Summer in the Dolomites: Cycling to Austria

Val Pusteria l ©ornaoreilly.comMany years ago as a young girl I used to cycle to my old convent school in Dublin, down the Lower Dodder Road, seemingly always against the wind.  Then, in 1984 after months of training, I participated in the historic Maracycle, when I pedalled furiously from Dublin to Belfast and back over a two day period.  Since then, I have barely looked at a bike.

However, a few months ago I went with fellow travel blogger Tom Weber, The Palladian Traveler, to Lido di Jesolo, where we borrowed two bicycles from the hotel we were staying in and rode to the lighthouse and back. I thought this was a once off, but – as it turned out – it was merely a taster and confidence-giver, confirming the statement: ‘Just like riding a bicycle.’ You never forget how.

In early September Tom and I were in the Alta Pusteria in South Tyrol, a truly beautiful area of the Italian Dolomites, as guests of Christian Pircher of the Hotel Adler in Villabassa. He was encouraging us to try many of the summer pursuits available there, which are in stark contrast to the normal winter activities, for example settimana bianca (white week), when skiers assemble from all over the world to ski in the popular resorts which dot the region.

Hotel Adler. Villabassa

Hotel Adler. Villabassa

“Hire a bicycle in San Candido!” suggested Christian with his customary enthusiasm. “Cycle to Lienz in Austria, leave the bike there and get the train back.” Then he added: “It’s only 45 kilometres, downhill most of the way.”

Swallowing my objections, I remembered my Maracycle days, when a bicycle ride of 200 kilometres was no problem, I was fairly excited and self-confident about the idea, as was Tom. So, having donned our tracksuits and down gilets, we hopped on the train from Villabassa to San Candido to begin our adventure.

Alighting onto the station platform, we immediately spotted Papin Sport with what looked like thousands of bicycles of all shapes and sizes, from City Bikes to Mountain Bikes to Trekking Bikes to accessories such as red and yellow canvas dog carriages on wheels.

The hire of the bicycles was €16.00 each, plus a fee of €5.00 to have them transported back to San Candido. (And you have to show your ID). Our bikes came with little baskets on the back into which we carefully placed our complimentary bottles of water.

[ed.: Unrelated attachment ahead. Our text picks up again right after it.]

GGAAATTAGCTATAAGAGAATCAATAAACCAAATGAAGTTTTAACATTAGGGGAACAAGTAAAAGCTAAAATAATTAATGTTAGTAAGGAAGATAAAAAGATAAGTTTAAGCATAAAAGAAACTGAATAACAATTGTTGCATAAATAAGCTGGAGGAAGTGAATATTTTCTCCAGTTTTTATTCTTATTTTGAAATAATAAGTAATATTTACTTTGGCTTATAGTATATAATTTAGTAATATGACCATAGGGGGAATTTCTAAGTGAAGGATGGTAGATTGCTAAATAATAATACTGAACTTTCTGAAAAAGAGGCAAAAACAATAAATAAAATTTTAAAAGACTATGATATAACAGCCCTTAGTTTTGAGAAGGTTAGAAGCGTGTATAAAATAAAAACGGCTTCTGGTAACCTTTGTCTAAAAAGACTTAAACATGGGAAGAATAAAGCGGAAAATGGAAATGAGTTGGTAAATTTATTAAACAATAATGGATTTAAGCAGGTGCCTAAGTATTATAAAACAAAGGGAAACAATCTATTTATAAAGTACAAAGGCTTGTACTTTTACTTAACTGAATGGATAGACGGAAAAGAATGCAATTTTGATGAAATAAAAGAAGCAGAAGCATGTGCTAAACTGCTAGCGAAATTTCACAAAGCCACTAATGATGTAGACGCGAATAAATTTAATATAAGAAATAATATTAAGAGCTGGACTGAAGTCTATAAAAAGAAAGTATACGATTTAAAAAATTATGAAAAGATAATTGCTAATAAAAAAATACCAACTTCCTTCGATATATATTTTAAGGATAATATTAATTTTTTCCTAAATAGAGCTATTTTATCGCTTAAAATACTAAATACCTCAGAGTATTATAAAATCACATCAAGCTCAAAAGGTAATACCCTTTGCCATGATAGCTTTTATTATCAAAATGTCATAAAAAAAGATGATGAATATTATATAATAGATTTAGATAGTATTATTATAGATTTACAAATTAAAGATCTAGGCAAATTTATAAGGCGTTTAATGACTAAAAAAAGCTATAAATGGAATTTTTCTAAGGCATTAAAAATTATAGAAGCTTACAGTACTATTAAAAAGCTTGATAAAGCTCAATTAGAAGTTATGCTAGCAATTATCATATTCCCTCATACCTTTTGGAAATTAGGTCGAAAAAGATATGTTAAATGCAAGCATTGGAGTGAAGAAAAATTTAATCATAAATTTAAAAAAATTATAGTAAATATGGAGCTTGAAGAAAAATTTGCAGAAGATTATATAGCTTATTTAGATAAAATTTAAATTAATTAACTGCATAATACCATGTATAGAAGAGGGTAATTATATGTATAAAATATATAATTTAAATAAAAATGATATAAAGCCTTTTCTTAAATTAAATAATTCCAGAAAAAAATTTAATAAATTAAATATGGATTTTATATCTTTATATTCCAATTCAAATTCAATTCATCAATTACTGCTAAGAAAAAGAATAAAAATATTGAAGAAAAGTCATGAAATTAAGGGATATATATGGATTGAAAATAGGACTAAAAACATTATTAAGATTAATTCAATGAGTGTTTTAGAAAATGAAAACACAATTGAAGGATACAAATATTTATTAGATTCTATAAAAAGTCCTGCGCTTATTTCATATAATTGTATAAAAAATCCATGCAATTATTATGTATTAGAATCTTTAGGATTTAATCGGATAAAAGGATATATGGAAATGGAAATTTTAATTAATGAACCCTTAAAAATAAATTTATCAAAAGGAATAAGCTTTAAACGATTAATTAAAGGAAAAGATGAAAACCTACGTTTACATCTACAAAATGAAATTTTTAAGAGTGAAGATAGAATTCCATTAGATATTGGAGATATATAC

My start was definitely a wobbly one; I was fine when pedalling in a straight line and downhill. Turning corners and heading uphill on the way to join the cycling path was slightly challenging for me! Then we were off; whizzing down the gradual gradient and across the Austrian border.Val Pusteria l ©ornaoreilly.com

Absolutely immaculate, the cycling path through the beautiful countryside was no problem at all, even for me. It was warm and sunny most of the time, but quite cool in the forests where the sunshine could not penetrate.

Adding to the fun, we overtook – and were regularly overtaken by – many of the little dog carriages, which meant that the trip to Lienz  was punctuated by regular sounds of excited woofing and whining noises as we negotiated the cycling trail.

Passing Heinfels Castle we paused for a breather and a drink of water.

Heinfels Castle

Heinfels Castle

We then continued towards Lienz until we spotted a bar, directly on the cycling path, where we stopped for a welcome lunch of bratwurst, chips and ice-cold beer.

Val Pusteria l ©ornaoreilly.com

Arriving at Lienz, after just a few hours, we headed for the railway station and returned our bikes to Papin Sport, where they were promptly loaded onto a trailer for transporting back to San Candido by road, while we boarded the train to Villabassa.Val Pusteria l ©ornaoreilly.com

A 45km cycle sounds like a lot, but honestly there were small children and people of all ages on this trip. I would highly recommend it to anyone who loves the great outdoors and it’s the perfect way to see the beautiful countryside of the South Tyrol.

Orna O’Reilly

Veneto, Italy

16 thoughts on “Summer in the Dolomites: Cycling to Austria

    • Victoria, you’d love it! If I could do it, you could to. We thoroughly enjoyed the experience. You need to visit the Dolomites if you haven’t done so already. See you in Italy before too long. 🙂

  1. I remember hiking in Switzerland up to an old castle which took us over meadows and through the woods. Even though we were on foot and not wheels, it brought back that wonderful memory. I’ve yet to explore this area but look forward to it. Your photos are stunning.

  2. Pingback: Summer in the Dolomites: Terror at Tre Cime | Orna O'Reilly: Travelling Italy

  3. Pingback: Summer in the Dolomites: A Walk Around Lago di Braies | Orna O'Reilly: Travelling Italy

  4. Pingback: Italy Magazine Blogger Awards | Orna O'Reilly: Travelling Italy

  5. Pingback: Food of the Dolomites: Speck | Orna O'Reilly: Travelling Italy

  6. Pingback: Food of the Dolomites: Say “Cheese!” | Orna O'Reilly: Travelling Italy

  7. Pingback: Foods of the Dolomites: Jams and Preserves | Orna O'Reilly: Travelling Italy

  8. Pingback: Brunhilde’s Herb Garden | Orna O'Reilly: Travelling Italy

Leave a Reply

Fill in your details below or click an icon to log in:

WordPress.com Logo

You are commenting using your WordPress.com account. Log Out / Change )

Twitter picture

You are commenting using your Twitter account. Log Out / Change )

Facebook photo

You are commenting using your Facebook account. Log Out / Change )

Google+ photo

You are commenting using your Google+ account. Log Out / Change )

Connecting to %s